103 Cal.Rptr. 793
Docket No. 30640.Court of Appeal of California, First District, Division One.
August 28, 1972.
Thorne, Clopton, Herz Stanek and Herbert S. Stanek for Petitioner.
Leonard Thomas, Dawson B. Leonard and William R. Thomas for Respondents.
A writ of review was issued by this court for the purpose of reviewing an Opinion and Decision After Reconsideration of respondent Workmen’s Compensation Appeals Board (hereinafter referred to as the “Board”), made on October 15, 1971, which decision awarded petitioner David L. Zozaya a permanent disability indemnity based on a permanent disability rating of 12 percent.
It is undisputed that petitioner was injured in the course of his employment for the Ford Motor Company (hereinafter referred to as the “employer”). The dispute centers around the nature and extent of the permanent disability suffered by petitioner.
When the matter came on for hearing the referee had before him the medical reports and testimony of Dr. LeRoi B. Gardner, Jr., the treating physician, and Dr. Charles A. Borgia, a physician who examined petitioner at the request of petitioner’s attorney. In addition the referee heard the testimony of petitioner and a permanent disability rating specialist for the Board. Based upon his consideration of this evidence the referee issued his findings and award in which he found that petitioner’s injury caused a permanent disability of 33 1/4 percent. The referee’s opinion on decision stated that the factors comprising this disability were substantially supported by the testimony of Dr. Borgia.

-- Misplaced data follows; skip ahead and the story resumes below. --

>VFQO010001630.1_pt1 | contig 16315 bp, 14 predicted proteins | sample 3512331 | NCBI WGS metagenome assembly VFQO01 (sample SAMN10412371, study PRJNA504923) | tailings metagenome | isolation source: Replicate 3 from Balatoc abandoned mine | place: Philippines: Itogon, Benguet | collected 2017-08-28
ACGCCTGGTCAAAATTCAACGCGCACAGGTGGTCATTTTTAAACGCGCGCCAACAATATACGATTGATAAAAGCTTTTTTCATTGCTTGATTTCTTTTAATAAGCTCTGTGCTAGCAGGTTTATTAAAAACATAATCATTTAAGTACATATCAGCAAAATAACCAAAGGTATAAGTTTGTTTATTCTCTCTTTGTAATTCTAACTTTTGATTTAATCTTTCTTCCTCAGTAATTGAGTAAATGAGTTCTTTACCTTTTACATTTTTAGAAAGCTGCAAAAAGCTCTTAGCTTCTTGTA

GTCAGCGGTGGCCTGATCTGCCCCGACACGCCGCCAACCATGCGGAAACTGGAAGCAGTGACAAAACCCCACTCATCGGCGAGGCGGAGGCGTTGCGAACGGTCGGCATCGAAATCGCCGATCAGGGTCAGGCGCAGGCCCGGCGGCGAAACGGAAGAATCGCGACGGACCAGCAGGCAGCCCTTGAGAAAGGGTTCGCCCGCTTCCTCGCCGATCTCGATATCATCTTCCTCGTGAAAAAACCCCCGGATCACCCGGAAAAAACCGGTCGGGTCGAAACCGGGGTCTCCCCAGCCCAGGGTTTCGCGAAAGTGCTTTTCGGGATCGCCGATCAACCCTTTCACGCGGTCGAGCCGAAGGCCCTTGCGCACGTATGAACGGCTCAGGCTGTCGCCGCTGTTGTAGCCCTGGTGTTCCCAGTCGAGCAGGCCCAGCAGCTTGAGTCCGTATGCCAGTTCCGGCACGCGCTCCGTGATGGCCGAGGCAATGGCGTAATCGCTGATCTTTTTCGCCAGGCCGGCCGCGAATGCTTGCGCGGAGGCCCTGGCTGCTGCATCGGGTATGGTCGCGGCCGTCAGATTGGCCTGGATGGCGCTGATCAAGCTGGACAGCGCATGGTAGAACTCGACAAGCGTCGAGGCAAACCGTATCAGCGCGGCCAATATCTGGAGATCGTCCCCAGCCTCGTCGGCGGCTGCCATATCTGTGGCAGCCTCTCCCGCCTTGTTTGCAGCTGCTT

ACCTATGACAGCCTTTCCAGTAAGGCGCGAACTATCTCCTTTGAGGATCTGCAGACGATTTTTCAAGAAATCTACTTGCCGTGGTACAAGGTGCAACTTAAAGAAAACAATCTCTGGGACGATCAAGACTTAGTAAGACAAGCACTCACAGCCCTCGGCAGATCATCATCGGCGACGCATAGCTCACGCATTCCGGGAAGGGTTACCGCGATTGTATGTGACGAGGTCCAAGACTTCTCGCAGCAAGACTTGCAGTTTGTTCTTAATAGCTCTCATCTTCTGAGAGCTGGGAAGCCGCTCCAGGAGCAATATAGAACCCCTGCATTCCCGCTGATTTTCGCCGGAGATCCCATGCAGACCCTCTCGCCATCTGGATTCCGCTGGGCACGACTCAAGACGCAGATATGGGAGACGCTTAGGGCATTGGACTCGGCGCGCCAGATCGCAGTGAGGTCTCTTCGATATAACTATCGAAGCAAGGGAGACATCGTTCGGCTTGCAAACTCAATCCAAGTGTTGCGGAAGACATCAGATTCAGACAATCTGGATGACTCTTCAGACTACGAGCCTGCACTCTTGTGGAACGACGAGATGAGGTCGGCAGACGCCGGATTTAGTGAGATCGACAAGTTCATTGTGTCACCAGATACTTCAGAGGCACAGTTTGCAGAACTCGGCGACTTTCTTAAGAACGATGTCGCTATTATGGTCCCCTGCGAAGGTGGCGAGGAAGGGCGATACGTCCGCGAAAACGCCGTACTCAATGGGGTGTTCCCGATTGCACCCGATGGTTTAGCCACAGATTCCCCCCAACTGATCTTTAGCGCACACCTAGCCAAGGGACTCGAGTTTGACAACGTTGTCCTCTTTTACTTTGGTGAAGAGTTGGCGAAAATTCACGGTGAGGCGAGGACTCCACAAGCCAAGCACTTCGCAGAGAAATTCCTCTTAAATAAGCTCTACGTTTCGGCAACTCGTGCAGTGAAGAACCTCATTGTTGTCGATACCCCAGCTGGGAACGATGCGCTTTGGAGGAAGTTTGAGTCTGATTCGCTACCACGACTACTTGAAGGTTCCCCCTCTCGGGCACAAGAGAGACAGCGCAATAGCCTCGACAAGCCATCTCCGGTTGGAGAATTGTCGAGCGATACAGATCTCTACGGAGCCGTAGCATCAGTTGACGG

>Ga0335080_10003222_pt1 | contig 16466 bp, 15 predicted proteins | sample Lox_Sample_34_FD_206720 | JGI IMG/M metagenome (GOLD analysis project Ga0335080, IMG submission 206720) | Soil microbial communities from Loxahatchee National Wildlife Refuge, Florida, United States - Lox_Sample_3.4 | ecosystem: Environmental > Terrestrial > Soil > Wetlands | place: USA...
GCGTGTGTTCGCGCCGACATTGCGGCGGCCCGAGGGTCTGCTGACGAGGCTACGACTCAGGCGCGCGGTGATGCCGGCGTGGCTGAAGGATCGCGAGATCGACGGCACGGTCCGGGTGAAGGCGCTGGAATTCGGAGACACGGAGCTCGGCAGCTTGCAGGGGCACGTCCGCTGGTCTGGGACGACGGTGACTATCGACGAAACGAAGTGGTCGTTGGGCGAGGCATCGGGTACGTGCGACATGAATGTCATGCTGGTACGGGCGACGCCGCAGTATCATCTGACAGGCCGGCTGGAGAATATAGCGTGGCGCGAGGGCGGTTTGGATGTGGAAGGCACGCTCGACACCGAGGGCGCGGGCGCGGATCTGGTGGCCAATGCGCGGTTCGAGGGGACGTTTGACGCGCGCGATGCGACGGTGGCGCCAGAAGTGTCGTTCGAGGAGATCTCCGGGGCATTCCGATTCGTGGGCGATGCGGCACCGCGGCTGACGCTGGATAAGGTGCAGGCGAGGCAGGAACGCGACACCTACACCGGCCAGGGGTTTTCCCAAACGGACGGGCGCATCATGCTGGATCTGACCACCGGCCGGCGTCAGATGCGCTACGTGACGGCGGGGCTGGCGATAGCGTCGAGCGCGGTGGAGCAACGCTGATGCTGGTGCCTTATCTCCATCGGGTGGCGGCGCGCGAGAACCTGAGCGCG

Upon the petition of the employer the Board granted reconsideration of the referee’s findings and award and ordered that said findings and award be set aside. Petitioner was then referred to Abraham B. Sirbu, M.D., an independent medical examiner. The medical examination referral indicated that the Board rendered its “Opinion and Decision After Reconsideration” in which it was stated that Dr. Sirbu’s description of petitioner’s disability was substantially the same as that outlined by the referee. Accordingly, the Board vacated that portion of its previous order granting reconsideration and adopted the referee’s findings and award as its decision after reconsideration.
The employer then filed another petition for reconsideration contending that the Board erred in sustaining the referee’s findings that the injury caused permanent disability of 33 1/4 percent. This petition asserted essentially that the disability described by Dr. Sirbu was materially different from that on which the rating of 33 1/4 percent was based. Upon the basis of this petition the Board granted reconsideration and vacated its opinion and decision after reconsideration. The Board thereupon requested that another permanent rating be made by the rating expert based upon Dr.